Going uphill is looking increasingly unlikely for Japanese stocks that are about to cap their best quarter since at least 2016.
Recent events are starting to make some investors nervous, leading to a selloff in Japanese stocks by foreign holders. US Sun Belt states are wrestling with mounting coronavirus cases, while the European Union works to bar Americans from traveling to the bloc. In addition, tensions between the US and China are ratcheting up again, moving beyond trade threats to exchanging regulatory punches.
“Upside is limited,” said Toru Ibayashi, the head of Japanese equities research at UBS Wealth Management. “Valuation is too high, expectations are too optimistic,” and earnings estimates are “sluggish,” he said.
Along with global stocks, Japanese shares staged a remarkable comeback from March as virus cases slowed and the Bank of Japan aggressively bought exchange-traded funds. The Topix is poised to end the April-June period with a 12% climb, the best quarter since 2016. As a result, the index is trading at about 17 times its next year’s profits, the highest in 10 years.
The concerns are also local. Ibayashi is worried that the pandemic severely damaged most Japanese companies during the shutdown in May and June. This could trigger a consolidation in industries — namely apparel makers, retail stores and hotels — that are dependent on offline spending, he wrote in a note.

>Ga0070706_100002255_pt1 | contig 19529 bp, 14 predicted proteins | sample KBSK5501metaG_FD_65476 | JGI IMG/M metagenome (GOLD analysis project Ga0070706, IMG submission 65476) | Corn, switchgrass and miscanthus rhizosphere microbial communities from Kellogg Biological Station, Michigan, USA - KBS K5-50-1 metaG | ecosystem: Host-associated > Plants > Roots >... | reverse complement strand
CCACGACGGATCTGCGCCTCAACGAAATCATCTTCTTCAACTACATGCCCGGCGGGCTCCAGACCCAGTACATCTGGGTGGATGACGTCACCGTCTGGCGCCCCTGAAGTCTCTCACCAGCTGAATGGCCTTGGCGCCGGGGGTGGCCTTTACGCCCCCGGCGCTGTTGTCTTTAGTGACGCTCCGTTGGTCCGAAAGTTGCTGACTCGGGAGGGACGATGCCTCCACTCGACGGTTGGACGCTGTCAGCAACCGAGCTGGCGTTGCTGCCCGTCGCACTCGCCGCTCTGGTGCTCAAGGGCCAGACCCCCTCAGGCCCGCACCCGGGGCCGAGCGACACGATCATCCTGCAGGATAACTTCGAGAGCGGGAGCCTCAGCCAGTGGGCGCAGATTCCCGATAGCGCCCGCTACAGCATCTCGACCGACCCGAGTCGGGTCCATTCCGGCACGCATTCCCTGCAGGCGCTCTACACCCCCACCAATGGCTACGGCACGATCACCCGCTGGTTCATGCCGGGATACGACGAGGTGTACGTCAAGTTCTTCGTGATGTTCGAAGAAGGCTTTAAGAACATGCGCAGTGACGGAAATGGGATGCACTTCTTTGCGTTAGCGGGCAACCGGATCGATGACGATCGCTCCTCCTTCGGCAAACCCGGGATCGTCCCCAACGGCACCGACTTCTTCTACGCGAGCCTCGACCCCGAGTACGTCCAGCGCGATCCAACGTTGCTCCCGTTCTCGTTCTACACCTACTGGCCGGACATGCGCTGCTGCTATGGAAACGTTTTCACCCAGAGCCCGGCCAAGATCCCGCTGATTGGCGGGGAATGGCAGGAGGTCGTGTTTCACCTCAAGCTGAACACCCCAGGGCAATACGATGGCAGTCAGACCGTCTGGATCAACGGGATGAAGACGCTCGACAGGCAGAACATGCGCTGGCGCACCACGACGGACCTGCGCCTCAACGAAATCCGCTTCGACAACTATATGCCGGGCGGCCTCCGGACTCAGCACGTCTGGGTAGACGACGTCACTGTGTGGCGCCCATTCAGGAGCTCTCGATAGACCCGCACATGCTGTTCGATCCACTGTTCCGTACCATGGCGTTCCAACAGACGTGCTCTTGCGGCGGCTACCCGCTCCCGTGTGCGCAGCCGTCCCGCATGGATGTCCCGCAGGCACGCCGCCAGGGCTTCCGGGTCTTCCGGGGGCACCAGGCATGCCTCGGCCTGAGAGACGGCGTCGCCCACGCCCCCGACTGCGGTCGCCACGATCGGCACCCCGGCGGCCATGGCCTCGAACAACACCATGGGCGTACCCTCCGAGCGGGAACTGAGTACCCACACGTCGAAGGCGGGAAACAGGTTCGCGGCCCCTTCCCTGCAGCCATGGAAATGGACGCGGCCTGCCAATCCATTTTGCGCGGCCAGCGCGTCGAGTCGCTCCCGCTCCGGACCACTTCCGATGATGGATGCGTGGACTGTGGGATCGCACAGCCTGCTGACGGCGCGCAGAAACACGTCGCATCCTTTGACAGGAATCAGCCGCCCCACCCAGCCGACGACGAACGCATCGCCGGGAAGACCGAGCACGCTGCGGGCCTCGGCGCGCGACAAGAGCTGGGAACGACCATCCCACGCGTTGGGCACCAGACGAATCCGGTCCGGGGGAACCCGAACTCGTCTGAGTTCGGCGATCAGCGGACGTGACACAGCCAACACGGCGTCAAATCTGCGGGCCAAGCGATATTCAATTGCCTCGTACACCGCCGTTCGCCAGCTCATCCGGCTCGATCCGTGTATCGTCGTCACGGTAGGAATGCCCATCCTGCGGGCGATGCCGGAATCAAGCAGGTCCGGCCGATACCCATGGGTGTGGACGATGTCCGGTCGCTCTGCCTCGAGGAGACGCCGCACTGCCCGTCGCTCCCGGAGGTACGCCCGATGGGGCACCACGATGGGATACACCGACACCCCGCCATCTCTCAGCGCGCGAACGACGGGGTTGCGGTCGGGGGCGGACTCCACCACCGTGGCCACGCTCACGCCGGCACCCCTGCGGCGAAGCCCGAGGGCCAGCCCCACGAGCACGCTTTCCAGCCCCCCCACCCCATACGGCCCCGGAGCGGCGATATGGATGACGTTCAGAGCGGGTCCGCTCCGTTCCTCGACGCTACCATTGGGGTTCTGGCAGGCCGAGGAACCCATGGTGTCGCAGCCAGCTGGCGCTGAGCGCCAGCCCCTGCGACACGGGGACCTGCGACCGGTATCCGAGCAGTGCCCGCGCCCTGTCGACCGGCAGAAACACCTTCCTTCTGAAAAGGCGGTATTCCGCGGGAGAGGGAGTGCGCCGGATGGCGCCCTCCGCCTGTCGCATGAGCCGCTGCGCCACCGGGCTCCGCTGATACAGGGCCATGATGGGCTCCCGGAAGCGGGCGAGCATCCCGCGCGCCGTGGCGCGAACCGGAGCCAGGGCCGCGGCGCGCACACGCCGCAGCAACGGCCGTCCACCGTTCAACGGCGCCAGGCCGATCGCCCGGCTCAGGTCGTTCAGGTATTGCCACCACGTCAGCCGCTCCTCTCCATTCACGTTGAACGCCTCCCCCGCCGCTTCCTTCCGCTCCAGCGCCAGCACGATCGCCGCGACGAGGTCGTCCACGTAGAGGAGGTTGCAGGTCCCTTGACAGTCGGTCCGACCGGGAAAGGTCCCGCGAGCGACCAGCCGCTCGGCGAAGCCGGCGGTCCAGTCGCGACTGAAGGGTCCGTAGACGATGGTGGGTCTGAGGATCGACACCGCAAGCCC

The lack of breadth across the stock market also worries fund managers at firms such as BNY Mellon Asset Management Japan Ltd. and Ichiyoshi Asset Management Co.
Among the constituents in the blue chip index Nikkei 225 Stock Average, less than 30 have risen year-to-date, while a majority of stocks remain in the red. Top performers include Chugai Pharmaceutical Co., medical information provider M3 Inc., and door-to-door parcel delivery service operator Yamato Holdings Co. Pharmaceuticals and telecommunications are the only winners among the Topix’s 33 groups.
“Gains are propelled by a small number of stocks” as the market gets polarized, said Masafumi Oshiden, a fund manager at BNY Mellon Asset Management, adding that industries hit by the virus include road and marine transportation, while real-estate sectors remain under pressure. “The concentration on ‘growth stocks’ is a bit scary.”
Investor appetite is centered around stocks that will benefit in a world where lifestyles have been changed by the coronavirus, which includes those related to health care and remote-working practices, said Mitsushige Akino, a senior executive officer at Ichiyoshi Asset. Overall, growth stocks, whose earnings and sales are expected to increase at a relatively fast rate, are dominating markets, whereas value stocks that are closely-linked to business cycles, are lagging, he said.
For UBS Wealth’s Ibayashi, Japan’s equity market will need additional positive news to justify further gains.
“The stock market is already near pre-pandemic levels. If the stock market should go up, past pre-pandemic levels, something positive should be happening,” Ibayashi said. “What is it?”